Running a retail fashion company in 2020 is an increasingly delicate proposition. We’ve seen how difficult business was for big brands like J.Crew or Barney’s even before COVID-19. Throw in a global virus that has radically changed our day-to-day lives, and being in fashion right now is tough. How can you sell clothes if your primary business model is dependent upon a brick-and-mortar, in-person experience?
These were just a handful of issues at play for one of D.C.’s hottest and newest clothiers, Somewhere. The combination retail store and coffee shop opened in September of 2019 in the District’s rapidly expanding (read: gentrifying) Navy Yard neighborhood, practically a baseball’s throw away from the ballpark of the Washington Nationals. While the store appeared to be thriving, one has to keep in mind the staggering statistics facing new retail businesses: approximately 20 percent of new ventures close within the first two years of operation without factoring in a one-in-a-lifetime pandemic. “The irony of the situation is right before shelter-in-place went into effect locally, we had one of our most successful in-store pop-ups we’ve ever done,” Somewhere co-founder Dominick Adams tells InsideHook. “There were like 400 or 500 people outside waiting to get inside, and the whole street was blocked off. That was literally the Sunday before shelter-in-place happened. Three days later, it was like, OK, don’t go outside and wear a mask. Like, wait a minute — I just hugged like 50 people yesterday!”
So, how do you function as a retail store if your customer experience topples from several hundred people at once to none at all? “We kept reading headlines about how everyone was going online and that retail was fine, but people forget that online sales aren’t anywhere close to what we’re selling in-store,” said Will Sharp, Somewhere’s other co-founder. “There’s an experiential component (to retail shopping). So we were like, ‘How do we keep that going? What is the solution?’ And for weeks, there wasn’t one. You can’t interact with people when you’re forced to close during a pandemic. Then it sort of dawned on us that we could do something that was halfway there.”
That midway point became Somewhere’s Window Shop. Launched in mid-May, the premise is pretty simple: exclusive capsule collections are dropped on a weekly basis via a QR code that’s displayed in the window, along with items from the collection. The QR code directs to the Somewhere website, where shoppers can make purchases that were initiated offline but completed online. The entire concept came together, from inception to execution, in about “three days,” according to Adams. “It was a 30-minute conversation and next thing I know, there’s a sketch and we’re on the phone with the guy who does our vinyls,” he says. “Everybody is pretty close; the guy who does our vinyls is my neighbor across the street. The guy who built the actual box is a long-time friend who I gave his first job around 10 years ago. Our photographer is someone Will has been working with for 10 years, and I’ve been working with for seven.”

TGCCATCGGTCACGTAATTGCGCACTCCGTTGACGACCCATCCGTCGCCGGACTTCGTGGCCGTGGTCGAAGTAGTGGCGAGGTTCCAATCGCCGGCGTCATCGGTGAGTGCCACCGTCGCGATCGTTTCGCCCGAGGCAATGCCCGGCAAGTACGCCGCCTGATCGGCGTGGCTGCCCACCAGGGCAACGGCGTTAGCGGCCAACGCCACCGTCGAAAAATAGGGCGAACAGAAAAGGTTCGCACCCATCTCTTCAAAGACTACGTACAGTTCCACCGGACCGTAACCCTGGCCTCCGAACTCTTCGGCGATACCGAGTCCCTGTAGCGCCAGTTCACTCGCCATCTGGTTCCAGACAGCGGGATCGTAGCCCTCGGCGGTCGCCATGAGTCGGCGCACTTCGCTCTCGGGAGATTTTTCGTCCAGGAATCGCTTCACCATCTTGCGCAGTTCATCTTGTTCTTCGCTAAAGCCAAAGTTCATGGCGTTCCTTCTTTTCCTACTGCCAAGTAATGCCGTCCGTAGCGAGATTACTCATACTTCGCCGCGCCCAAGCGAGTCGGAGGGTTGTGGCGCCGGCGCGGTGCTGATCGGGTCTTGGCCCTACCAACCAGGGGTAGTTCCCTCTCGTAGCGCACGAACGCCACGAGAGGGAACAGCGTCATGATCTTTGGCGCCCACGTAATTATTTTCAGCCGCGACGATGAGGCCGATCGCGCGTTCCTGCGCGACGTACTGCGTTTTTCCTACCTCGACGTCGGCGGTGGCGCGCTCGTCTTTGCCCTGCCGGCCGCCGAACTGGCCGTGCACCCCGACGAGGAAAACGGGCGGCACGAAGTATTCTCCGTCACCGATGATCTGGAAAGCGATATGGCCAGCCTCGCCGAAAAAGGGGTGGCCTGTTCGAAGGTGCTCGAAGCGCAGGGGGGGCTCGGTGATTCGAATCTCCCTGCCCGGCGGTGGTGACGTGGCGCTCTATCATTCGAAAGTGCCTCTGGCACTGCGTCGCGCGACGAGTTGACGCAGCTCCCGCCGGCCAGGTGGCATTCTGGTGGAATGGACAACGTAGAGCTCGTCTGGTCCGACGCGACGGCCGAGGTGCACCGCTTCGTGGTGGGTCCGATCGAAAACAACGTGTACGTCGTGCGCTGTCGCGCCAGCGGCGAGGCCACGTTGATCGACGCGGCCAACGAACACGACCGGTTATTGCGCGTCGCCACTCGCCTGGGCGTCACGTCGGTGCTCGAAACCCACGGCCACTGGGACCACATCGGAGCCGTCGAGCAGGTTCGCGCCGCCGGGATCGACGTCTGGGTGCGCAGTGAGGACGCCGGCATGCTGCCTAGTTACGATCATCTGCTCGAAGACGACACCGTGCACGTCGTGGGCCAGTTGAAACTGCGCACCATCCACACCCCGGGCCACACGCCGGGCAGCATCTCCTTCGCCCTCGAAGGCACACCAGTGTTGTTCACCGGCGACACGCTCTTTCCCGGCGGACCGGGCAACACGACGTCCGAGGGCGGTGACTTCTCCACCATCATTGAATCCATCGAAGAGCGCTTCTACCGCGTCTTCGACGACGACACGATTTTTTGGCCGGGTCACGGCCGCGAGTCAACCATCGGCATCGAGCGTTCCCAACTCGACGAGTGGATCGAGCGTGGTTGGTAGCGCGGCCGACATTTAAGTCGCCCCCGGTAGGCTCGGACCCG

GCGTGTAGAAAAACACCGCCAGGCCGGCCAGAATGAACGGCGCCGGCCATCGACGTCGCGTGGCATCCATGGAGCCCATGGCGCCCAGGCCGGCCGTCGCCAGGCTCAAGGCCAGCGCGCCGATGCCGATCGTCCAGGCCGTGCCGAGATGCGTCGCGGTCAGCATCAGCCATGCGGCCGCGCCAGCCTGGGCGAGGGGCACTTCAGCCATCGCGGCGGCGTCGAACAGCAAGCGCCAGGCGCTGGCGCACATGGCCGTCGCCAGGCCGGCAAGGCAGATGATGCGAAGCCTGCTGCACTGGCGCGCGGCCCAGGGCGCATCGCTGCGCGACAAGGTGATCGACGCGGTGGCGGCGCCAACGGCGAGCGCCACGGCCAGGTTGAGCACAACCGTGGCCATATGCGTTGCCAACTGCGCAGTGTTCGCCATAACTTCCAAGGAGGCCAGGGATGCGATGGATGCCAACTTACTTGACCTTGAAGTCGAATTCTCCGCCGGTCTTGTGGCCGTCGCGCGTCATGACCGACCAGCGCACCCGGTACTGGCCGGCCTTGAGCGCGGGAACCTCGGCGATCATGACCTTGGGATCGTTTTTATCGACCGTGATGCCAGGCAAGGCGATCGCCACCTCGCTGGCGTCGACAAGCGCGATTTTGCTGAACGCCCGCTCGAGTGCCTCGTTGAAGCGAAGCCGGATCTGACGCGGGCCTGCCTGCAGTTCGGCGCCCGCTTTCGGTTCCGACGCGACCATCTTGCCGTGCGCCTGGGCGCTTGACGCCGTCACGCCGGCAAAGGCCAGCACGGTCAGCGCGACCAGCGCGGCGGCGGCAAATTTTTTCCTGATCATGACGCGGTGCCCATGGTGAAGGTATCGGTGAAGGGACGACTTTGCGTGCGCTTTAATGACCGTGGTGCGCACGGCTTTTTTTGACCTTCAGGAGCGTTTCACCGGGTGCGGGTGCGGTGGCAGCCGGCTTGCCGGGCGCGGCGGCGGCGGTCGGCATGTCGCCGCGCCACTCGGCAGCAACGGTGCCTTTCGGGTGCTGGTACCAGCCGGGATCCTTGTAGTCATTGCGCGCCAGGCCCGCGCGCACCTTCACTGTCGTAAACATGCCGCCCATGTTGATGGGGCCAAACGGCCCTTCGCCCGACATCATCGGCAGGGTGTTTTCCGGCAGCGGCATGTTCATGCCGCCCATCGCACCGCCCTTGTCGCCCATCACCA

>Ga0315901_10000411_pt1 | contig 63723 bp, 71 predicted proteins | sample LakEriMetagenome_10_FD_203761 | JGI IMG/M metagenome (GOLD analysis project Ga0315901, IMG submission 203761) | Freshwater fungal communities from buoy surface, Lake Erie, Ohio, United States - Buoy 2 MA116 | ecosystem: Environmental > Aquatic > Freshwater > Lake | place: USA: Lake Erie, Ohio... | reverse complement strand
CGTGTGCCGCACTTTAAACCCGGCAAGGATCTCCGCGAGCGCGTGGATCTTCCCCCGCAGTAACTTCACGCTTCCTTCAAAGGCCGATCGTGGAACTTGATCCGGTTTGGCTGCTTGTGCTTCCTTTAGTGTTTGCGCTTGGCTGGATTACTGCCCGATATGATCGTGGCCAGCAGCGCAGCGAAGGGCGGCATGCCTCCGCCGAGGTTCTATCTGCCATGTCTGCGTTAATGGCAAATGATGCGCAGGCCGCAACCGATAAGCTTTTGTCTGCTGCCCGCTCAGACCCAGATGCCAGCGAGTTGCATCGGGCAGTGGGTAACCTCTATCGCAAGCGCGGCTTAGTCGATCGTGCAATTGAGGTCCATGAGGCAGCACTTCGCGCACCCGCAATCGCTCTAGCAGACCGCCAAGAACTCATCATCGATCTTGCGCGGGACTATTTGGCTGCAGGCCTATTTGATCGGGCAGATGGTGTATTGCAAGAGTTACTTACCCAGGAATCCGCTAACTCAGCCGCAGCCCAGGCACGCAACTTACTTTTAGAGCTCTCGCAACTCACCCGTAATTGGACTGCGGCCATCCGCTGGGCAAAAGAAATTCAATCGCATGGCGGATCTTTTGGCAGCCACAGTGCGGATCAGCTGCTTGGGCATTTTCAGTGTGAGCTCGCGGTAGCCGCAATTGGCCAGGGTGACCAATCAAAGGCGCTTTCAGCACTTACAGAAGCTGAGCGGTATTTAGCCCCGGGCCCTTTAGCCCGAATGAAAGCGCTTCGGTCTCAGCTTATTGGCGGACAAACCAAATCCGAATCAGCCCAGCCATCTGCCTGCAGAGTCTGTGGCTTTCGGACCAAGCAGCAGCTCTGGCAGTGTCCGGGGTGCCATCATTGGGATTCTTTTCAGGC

If you’re going to ask customers to venture to a shop and not physically walk out with a product, the collaborations had better be unique and special. So far, Somewhere has delivered. The first drop featured Window Shop-branded items specifically, while the third week had a photography book from Cam Hicks called For the Porch that spotlighted his work with Virgil Abloh, Louis Vuitton and others. The second drop — a collaboration with NYC’s Awake — was the most popular, with the co-branded shirts quickly and completely selling out. “Part of the idea was going to someone like Vans and saying, ‘Hey, I know your warehouses are exploding right now because no one is taking the product. So why don’t we take product, and customize it?,’” says Sharp. “[So it’s] not a full collaboration, but almost remaking or reusing product that is pretty much useless.”
There’s no doubt that the Window Shop has been a success, but what about the long haul? That’s something Somewhere is still trying to decide. “I don’t think we know the answer,” says Sharp. “Let me put it this way: when we started, I hit up maybe 25 brands. And to a big company, it’s a hard thing to digest — you don’t just say yes or no. Following the success and what people are seeing, almost everyone wants in. I think we were going to end it two weeks from now, but with everything going on, we might extend it. There’s a lot in the pipeline, and we might even keep it as an in-store installation. We don’t know yet.”
One thing that is for certain is this: coronavirus has often seemed insurmountable. But time and time again, we’ve seen communities rise up and take care of one another. The same can be said for Somewhere and its role in the city of D.C. “When something like COVID hits, you’re kind of helpless,” said Sharp. “You’re told you can’t do it. Your whole life as an entrepreneur, you’re supposed to fight that! Everywhere you go, everyone says no. This project was an attempt to get us out of those depressed moments, and emotionally I think it really has. And that’s the most important thing. It’s like, wow, people do care. And wow, people do come together during this stuff. I am encouraged that we’re really doing something that’s important to our community and especially Washington, D.C.”
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